Masturbatory insanity: the rise and fall of an idea

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The history of medicine is replete with theories that reflect religious beliefs rather than scientific facts. One of the most interesting, and most instructive examples of this phenomenon is the claim that masturbation causes insanity.

Masturbatory insanity pre-occupied medical professionals for almost 250 years. It arose apparently de novo in Europe in the early eighteenth century, and was not finally put to rest until the middle of the twentieth century. Its history of the idea is recounted exhaustively in the scientific paper Masturbatory Insanity: The History of an Idea by E.H. Hare published in the Journal of Mental Science in January, 1962.

Classical medical professionals made no reference to any harmful effects of masturbation. It was not until the early eighteenth century that the idea gained currency upon publication of the book Onania, or the Heinous Sin of Self-Pollution. The author is believed to have been a “clergyman turned quack” and not a reputable medical professional. Like most quacks he advertised an extremely expensive secret remedy.

The assertions gained wide popularity, though. Voltaire, writing in his Dictionnaire Philosophiqe in 1764 reports that the book was then in its 80th edition.

The idea passed into the realm of official medical thought with Tissot’s Onania, or a Treatise upon the Disorders produced by Masturbation in 1758. According to Tissot:

…[L]oss of semen … occasions general debility and so opens the way to consumption, deterioration of eyesight, disorders of digestion, impotence, and so on…[T]he more serious effects are on the nervous system and this is due to the sexual act causing an increased flow of blood to the brain. “This increase of blood explains how these excesses produce insanity. The quantity of blood distending the nerves weakens them; and they are less able to resist impressions, whereby they are enfeebled.”

During the following years anatomical and pathological study revealed that disease was caused by structural abnormality or derangement, and the claim that masturbation could cause “deterioration of the eyesight, disorders of digestion, etc.” lost currency. But medical professionals refused to give up the idea that masturbation was harmful and the locus of harm became mental health.

According to Esquirol, writing in 1838:

… it (masturbation) may be a forerunner of mania, of dementia and even of senile dementia; it leads to melancholy and suicide; … it is a grave obstacle to cure in those of the insane who frequently resort to it during their illness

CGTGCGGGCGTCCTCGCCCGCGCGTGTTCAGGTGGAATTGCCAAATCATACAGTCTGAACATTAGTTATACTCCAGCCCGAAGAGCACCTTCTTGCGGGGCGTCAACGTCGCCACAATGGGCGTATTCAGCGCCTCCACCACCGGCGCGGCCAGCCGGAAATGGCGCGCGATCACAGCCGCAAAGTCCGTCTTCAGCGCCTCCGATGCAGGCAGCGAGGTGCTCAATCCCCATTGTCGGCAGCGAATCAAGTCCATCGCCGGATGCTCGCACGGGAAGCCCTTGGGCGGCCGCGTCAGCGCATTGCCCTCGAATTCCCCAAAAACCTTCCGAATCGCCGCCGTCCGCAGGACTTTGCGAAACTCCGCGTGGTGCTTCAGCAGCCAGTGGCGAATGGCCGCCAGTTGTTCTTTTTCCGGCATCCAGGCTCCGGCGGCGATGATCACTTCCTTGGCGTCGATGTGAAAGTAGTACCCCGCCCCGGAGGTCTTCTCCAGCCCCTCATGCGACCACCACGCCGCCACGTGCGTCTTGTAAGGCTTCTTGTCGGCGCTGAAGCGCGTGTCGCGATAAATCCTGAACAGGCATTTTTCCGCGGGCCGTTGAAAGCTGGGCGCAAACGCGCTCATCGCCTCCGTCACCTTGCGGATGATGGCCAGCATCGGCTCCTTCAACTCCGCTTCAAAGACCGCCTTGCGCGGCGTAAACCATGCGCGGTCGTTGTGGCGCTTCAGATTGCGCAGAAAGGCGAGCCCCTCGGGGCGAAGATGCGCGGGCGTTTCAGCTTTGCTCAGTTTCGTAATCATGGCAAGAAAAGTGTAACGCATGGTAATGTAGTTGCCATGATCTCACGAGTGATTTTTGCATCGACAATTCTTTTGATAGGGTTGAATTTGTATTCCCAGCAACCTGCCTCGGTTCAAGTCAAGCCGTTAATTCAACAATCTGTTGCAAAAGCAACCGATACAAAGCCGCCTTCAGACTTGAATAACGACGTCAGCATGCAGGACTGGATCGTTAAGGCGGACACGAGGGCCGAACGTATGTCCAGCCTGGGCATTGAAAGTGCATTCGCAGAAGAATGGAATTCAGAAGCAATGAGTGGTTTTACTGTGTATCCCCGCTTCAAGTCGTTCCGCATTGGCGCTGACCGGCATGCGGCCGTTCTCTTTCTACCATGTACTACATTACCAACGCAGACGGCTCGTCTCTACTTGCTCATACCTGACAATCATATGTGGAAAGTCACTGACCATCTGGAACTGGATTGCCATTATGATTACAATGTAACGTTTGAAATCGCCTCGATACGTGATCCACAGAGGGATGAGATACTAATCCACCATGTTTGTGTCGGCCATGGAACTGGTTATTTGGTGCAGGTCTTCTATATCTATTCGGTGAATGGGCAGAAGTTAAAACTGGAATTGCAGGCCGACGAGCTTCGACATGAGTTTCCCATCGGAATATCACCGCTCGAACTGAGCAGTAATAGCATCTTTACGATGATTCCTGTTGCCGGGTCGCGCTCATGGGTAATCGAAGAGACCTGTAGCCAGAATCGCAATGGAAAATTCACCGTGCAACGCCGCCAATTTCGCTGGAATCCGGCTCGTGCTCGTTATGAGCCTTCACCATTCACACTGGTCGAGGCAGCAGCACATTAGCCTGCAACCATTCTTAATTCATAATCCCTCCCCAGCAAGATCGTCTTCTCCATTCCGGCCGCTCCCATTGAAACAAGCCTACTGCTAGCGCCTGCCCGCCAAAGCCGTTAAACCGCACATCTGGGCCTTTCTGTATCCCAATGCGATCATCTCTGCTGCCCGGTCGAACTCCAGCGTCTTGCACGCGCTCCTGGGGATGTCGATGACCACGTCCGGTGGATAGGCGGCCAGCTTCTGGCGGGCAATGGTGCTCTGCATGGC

The view that masturbation causes insanity was refined over time to a specific form of insanity. In his classification of mental disorders written in 1863, Skae asserts:

The third natural family I would assign to the masturbators… I think it cannot be denied that that vice produces a group of symptoms which are quite characteristic and easily recognized, and give to the cases a special natural history: the peculiar imbecility and shy habits of the very youthful victim; the suspicion and fear and dread and suicidal impulses and scared look and feeble body of the older offenders, passing gradually into Dementia or Fatuity.

This theory was elaborated by Spitzka (1887):

… the typical age of onset of masturbatic insanity is between 13 and 20 years; it is at least five times as common in males as in females because of the greater rarity of masturbation in females; in the majority of cases there is a rapid decline into agitated dementia, but where deterioration is less rapid “the obtrusive selfishness, cunning, deception, maliciousness and cruelty of such patients” is such that “the [doctor] may find it impossible to reconcile himself to regarding them as anything else than repulsive eye-sores and a source of contamination to other patients, physically and morally.”

In retrospect, Spitzka and others were describing schizophrenia. As Hare explains how masturbation came to be associated with a specific form of insanity:

Nor is it difficult, from our present standpoint, to see how this came about. Masturbation is most commonly and most frequently practised during adolescence and therefore most likely to be observed when mental disease insidiously deprives an adolescent of his normal social inhibitions.

As the field of psychiatry developed, it was recognized that excessive or public masturbation was a symptom of serious psychiatric illness, not its cause. Even then, the psychiatric profession only gradually gave up the notion of masturbation as harmful, downgrading it from psychosis to neurosis and ultimately acknowledging it as normal behavior.

The story of masturbatory insanity is a cautionary tale. It reflects the injection of religion into medicine, characterizing a behavior as harmful because religion says it is harmful, rather than relying on scientific evidence. We may imagine that, in our purported sophistication, we would never fall prey to such ludicrous theories. But, in fact, similar efforts are ongoing, with religious conservatives trying to persuade the public that homosexuality is deviant behavior and that abortion is physically harmful.

The story of masturbatory insanity should remind us to be aware of the intersection of religion and culture with contemporary medicine. Great harm can occur when religion is confused with medicine and medicine is harnessed for religious ends.

2 Responses to “Masturbatory insanity: the rise and fall of an idea”

  1. Frank Carey
    July 20, 2017 at 3:39 am #

    A fine piece of writing, Thankyou


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